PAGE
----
FCC overturns Obama’s internet rules

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A short announcement made by the Federal Communications Commission (FCC) on Tuesday said that commissioners will vote to roll back Obama-era net neutrality rules, which require internet service providers to treat all web traffic equally.

As Forbes notes, the announcement is no surprise. Ajit Pai, the Republican chairman of the FCC, has long advocated for a “light touch approach” to regulating the internet.

In his announcement, Pai said the Obama-era ruling was a “heavy-handed, utility-style” regulation of the internet, imposed by Democrats.

In announcing the Restoring Internet Freedom order, which was circulated to all the commissioners for a vote on Dec. 14, Pai said the proposal will be shared on Wednesday with the public, and that he believes the Federal Trade Commission is better equipped to police internet service providers than the FCC.

“Today, I have shared with my colleagues a draft order that would abandon this failed approach and return to the longstanding consensus that served consumers well for decades,” Pai said. “Under my proposal, the federal government will stop micromanaging the internet.”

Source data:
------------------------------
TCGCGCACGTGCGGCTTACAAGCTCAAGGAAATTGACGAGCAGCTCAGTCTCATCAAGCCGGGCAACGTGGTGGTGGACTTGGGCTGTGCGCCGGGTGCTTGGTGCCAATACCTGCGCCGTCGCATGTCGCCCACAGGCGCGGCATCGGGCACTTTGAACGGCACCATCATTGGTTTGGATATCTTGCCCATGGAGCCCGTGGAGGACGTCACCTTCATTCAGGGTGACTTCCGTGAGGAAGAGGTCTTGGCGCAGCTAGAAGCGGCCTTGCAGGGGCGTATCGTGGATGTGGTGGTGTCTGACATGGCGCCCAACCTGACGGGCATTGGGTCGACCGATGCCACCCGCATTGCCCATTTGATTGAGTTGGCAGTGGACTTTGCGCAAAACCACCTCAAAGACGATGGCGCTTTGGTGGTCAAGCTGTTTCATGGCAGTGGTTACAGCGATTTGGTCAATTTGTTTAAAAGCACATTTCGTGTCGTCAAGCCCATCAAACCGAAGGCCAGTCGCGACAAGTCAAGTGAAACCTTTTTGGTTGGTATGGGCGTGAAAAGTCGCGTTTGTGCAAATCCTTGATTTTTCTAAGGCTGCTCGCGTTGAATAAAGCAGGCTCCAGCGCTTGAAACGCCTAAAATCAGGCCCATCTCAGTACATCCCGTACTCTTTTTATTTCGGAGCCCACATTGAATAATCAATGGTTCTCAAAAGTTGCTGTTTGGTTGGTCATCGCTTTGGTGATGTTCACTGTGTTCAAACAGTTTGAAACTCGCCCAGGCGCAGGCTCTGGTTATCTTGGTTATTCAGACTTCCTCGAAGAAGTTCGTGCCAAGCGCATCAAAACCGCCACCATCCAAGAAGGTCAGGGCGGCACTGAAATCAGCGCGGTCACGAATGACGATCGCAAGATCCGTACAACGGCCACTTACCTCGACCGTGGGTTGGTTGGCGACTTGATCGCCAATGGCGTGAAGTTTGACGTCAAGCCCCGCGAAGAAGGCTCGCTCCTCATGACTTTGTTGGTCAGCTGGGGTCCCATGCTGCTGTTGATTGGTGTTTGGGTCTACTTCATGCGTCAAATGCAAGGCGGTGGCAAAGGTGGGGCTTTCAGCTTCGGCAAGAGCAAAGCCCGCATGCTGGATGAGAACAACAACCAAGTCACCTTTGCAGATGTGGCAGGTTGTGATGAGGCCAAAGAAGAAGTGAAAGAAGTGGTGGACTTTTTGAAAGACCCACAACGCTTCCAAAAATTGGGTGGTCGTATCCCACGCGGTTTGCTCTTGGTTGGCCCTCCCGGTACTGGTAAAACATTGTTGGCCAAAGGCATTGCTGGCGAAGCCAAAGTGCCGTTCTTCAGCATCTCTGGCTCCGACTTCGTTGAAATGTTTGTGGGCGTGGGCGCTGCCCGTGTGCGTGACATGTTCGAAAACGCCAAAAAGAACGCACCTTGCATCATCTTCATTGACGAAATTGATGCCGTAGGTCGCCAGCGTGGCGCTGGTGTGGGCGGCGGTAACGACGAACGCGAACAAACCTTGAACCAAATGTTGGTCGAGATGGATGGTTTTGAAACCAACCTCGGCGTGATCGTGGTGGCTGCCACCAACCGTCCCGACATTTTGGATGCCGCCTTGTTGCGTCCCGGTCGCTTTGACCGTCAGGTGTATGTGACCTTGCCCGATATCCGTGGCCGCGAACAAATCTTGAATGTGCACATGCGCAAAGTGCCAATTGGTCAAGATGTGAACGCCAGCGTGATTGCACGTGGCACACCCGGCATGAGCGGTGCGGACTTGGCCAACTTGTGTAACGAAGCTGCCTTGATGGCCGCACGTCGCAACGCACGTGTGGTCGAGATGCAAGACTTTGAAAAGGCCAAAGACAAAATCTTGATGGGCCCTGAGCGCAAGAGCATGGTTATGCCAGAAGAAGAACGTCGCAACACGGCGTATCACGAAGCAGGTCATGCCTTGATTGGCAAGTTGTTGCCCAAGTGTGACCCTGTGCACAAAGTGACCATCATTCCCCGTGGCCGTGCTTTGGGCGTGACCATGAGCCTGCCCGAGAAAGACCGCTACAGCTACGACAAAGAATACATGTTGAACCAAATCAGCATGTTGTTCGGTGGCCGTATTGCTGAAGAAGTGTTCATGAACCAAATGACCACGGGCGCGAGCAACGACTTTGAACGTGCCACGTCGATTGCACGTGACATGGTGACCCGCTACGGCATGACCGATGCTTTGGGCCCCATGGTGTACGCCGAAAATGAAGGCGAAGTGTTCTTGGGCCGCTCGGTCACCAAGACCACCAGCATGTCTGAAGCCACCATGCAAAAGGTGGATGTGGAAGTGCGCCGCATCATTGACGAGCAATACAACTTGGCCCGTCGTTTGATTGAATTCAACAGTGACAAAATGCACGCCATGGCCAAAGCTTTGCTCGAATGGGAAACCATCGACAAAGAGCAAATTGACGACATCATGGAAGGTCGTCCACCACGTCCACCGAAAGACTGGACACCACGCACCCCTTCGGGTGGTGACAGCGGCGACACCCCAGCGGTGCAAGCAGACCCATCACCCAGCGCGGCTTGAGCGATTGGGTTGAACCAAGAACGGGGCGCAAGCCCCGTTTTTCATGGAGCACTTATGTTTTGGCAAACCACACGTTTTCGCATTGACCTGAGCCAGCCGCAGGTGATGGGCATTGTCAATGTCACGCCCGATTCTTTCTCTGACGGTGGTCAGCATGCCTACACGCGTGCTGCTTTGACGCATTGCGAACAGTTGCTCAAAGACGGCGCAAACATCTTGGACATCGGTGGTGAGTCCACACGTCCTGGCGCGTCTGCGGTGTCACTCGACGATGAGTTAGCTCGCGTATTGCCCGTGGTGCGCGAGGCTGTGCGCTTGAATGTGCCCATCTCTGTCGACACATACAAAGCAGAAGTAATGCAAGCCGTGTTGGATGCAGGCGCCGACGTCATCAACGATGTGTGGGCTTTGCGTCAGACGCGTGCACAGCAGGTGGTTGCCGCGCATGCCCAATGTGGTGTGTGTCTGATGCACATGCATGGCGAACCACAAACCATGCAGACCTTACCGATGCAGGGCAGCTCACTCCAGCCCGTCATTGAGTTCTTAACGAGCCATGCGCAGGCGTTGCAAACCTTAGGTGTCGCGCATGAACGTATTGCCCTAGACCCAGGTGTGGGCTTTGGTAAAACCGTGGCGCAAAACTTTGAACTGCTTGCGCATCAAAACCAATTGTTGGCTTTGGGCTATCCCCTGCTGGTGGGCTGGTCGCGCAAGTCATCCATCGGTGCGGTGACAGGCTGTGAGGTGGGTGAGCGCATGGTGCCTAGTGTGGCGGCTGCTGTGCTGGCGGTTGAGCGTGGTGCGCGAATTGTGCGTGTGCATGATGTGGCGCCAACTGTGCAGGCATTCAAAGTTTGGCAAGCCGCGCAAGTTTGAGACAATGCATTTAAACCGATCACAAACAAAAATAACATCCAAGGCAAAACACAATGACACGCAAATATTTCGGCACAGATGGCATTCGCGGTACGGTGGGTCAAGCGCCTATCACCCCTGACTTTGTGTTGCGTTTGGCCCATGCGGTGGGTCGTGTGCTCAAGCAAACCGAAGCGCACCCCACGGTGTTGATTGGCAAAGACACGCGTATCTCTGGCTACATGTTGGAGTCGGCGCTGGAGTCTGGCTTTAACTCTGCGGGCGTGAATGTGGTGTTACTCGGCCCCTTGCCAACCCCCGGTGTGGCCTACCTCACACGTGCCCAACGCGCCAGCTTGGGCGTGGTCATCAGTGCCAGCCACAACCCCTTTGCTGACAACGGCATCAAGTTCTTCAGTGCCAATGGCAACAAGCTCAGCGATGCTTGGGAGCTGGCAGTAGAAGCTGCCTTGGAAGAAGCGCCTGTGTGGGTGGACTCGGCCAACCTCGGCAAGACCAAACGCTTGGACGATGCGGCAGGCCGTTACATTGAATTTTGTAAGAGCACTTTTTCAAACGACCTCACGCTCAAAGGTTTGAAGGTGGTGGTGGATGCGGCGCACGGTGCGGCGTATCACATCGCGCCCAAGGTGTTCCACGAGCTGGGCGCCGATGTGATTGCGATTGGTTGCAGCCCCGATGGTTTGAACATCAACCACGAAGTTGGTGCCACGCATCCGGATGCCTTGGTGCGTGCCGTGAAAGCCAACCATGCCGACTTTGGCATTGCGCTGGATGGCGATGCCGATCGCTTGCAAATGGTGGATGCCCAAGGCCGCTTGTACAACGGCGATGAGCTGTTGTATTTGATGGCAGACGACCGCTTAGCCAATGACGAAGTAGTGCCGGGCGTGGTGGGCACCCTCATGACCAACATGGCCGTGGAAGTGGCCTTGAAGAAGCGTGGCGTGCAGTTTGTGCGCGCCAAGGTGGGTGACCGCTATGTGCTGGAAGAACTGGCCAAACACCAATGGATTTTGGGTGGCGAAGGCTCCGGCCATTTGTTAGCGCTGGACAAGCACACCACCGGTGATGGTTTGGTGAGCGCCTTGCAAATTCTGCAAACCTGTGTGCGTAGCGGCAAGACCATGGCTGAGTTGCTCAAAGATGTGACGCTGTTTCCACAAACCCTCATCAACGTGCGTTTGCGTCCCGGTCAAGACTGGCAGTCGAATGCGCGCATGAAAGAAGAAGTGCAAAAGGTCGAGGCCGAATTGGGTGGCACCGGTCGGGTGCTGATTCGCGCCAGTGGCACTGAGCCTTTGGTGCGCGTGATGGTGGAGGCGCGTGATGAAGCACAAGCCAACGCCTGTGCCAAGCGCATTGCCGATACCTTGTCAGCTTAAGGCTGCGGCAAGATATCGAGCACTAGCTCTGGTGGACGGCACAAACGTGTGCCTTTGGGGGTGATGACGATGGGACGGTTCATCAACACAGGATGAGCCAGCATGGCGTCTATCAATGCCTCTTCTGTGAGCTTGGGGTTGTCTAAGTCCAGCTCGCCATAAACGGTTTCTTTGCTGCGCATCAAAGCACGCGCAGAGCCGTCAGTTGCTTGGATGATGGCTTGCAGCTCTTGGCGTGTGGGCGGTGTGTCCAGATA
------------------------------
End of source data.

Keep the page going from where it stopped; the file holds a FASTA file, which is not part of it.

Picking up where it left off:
He added, “Instead, the FCC would simply require internet service providers to be transparent about their practices so that consumers can buy the service plan that’s best for them, and entrepreneurs and other small businesses can have the technical information they need to innovate.”

According to The Washington Post, the plan will “give internet providers broad powers to determine what websites and online services their customers can see and use, and at what cost.”

The announcement was applauded by internet providers, such as Jonathan Spalter, CEO of the trade group USTelecom.

“The removal of antiquated, restrictive regulations will pave the way for broadband network investment, expansion and upgrades,” Spalter reportedly said.

Democratic FCC Commissioner Jessica Rosenworcel denounced the announcement in a statement.

“This proposal tears at the foundation of that openness,” Rosenworcel said. “It hands broadband providers the power to decide what voices to amplify, which sites we can visit, what connections we can make, and what communities we create. It throttles access, stalls opportunity, and censors content.”

Senator John Thune (R-S.D.), the chairman of the Senate Commerce Committee, was more supportive of Pai’s announcement, although he feels more needs to be done.

“The last administration’s approach of regulating the internet with depression era phone rules is deeply flawed,” Thune said. “While I support Chairman Pai’s efforts as an improvement, I still strongly believe the only way to create long-term certainty for the internet ecosystem is for Congress to pass a bipartisan law.”

The following video includes an interview with Pai, who explains his stance on net neutrality.

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